Sweet William often threatens to break into song with “Waitin’ On a Woman.

Waiting rooms are on my list of least favorite places. I always bring something, a book, a magazine. I can update my planner or return text messages. Don’t waste the minutes. Never let it be said that I sat with nothing but my thoughts.

And perhaps herein lies my issue, listening to my own internal talk.

Waiting is a necessary part of life, common to all humanity. I waited for Christmas as a child, waited for the birthday when I’d turn 16, then 20. I waited to get married, to get pregnant. Then waited nine months for that sweet baby boy to be born.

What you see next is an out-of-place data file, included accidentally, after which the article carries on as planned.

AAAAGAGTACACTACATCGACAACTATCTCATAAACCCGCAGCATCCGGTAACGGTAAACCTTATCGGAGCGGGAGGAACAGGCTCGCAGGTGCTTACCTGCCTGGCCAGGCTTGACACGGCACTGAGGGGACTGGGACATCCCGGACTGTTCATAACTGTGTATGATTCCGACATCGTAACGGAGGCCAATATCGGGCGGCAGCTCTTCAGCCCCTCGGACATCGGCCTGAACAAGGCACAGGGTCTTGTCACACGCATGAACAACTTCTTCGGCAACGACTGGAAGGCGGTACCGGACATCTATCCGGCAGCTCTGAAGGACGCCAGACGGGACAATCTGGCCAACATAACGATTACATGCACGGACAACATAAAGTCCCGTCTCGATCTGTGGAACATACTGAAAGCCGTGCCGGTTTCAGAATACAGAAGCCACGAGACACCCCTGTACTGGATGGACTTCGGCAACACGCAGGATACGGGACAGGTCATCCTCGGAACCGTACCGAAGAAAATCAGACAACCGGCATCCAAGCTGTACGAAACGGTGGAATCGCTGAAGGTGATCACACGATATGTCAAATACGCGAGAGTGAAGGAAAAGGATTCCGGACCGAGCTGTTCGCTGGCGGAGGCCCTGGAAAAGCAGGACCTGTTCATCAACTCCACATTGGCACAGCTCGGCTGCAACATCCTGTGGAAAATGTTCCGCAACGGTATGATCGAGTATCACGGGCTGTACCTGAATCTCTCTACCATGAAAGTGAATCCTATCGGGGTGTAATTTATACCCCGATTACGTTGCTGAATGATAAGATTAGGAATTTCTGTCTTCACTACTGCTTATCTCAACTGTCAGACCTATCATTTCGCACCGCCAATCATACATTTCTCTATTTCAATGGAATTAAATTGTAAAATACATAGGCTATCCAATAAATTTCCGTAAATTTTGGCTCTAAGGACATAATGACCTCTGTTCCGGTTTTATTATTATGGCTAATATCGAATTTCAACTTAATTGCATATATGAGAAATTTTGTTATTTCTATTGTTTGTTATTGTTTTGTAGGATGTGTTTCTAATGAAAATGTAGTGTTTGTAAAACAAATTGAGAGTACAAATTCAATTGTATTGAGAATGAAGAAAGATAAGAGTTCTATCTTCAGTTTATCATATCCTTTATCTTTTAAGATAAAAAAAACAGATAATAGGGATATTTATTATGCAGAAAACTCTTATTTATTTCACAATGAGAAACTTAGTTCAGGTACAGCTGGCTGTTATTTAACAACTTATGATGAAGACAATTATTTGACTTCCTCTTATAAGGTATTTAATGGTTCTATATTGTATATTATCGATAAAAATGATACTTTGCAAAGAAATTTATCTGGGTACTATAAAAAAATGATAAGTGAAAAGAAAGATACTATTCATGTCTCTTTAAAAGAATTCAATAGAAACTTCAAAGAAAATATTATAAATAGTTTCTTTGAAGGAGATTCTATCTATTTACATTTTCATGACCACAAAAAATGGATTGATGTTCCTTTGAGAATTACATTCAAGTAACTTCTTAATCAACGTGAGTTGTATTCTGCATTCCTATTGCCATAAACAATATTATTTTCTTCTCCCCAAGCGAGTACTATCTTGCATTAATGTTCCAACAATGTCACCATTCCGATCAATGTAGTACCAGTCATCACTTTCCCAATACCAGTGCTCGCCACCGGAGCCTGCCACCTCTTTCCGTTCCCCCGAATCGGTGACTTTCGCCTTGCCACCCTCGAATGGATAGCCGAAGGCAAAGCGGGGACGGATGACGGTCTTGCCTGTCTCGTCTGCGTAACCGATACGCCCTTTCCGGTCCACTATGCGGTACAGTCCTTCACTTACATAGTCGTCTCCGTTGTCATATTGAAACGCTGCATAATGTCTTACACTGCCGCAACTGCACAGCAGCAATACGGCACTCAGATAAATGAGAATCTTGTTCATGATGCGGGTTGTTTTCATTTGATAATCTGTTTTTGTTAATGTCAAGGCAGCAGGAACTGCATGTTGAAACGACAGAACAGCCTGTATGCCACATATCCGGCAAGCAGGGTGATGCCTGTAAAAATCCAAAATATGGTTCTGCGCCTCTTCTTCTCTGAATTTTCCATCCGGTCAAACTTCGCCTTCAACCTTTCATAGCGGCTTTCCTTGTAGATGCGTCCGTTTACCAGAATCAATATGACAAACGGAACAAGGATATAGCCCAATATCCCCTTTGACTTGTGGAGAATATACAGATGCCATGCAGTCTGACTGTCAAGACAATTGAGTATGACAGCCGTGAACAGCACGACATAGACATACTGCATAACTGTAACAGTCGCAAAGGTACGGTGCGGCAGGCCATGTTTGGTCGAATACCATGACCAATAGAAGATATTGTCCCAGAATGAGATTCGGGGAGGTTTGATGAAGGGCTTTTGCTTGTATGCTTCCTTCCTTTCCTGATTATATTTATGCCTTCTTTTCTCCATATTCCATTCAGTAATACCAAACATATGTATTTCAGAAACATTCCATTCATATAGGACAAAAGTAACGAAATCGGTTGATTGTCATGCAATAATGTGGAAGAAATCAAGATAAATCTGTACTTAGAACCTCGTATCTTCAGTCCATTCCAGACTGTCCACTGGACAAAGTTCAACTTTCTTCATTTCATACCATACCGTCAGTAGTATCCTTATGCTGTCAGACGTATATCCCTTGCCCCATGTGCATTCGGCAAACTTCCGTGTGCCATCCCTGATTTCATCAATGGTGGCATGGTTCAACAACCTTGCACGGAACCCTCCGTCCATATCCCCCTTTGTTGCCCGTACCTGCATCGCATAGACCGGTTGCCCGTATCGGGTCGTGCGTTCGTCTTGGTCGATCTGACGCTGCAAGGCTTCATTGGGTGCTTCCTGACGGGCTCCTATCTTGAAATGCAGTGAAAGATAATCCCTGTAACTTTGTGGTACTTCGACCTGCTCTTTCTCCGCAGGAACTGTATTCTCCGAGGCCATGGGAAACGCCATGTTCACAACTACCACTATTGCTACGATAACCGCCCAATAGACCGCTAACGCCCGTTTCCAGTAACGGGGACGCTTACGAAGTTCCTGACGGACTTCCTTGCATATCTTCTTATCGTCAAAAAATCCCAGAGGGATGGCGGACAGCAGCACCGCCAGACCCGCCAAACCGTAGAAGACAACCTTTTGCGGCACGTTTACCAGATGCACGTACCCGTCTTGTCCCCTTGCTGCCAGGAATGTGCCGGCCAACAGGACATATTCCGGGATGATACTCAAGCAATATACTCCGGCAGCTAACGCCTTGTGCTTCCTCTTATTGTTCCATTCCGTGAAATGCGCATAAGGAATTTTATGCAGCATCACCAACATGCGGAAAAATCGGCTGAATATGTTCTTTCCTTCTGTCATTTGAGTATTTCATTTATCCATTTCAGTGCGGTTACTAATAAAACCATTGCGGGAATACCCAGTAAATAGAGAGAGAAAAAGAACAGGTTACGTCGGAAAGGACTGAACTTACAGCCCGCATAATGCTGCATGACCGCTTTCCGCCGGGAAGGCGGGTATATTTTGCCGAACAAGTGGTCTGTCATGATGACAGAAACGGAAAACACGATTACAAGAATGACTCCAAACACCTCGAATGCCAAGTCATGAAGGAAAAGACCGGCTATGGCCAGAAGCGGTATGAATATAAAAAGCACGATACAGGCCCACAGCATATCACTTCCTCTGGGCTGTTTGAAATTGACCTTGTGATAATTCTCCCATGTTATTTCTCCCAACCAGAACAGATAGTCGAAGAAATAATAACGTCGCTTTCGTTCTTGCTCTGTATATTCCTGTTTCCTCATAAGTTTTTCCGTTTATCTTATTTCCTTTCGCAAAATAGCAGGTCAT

I wait for the cake to bake, the soup to simmer, them needing time for flavors to mingle and textures to form that please the taste. In the waiting, the recipe becomes what it was meant to be.

Soul, are you listening? In the waiting, you become who you were meant to be.

In the quieting of my frantic soul and the calming of my fretful mind, I learn to wait with hope. I remember I am not alone on this journey.

The Psalmist breaks into his own song as he waits:

I remain confident of this: I will see the goodness of the Lord in the land of the living.
Wait for the Lord; be strong and take heart and wait for the Lord.

Waiting in confident faith, waiting to see the good things of God, here is where my endurance increases and courage rises for the days before me. I learn to trust the One who knows the end from the beginning, who patiently waits for me to become who He meant me to be.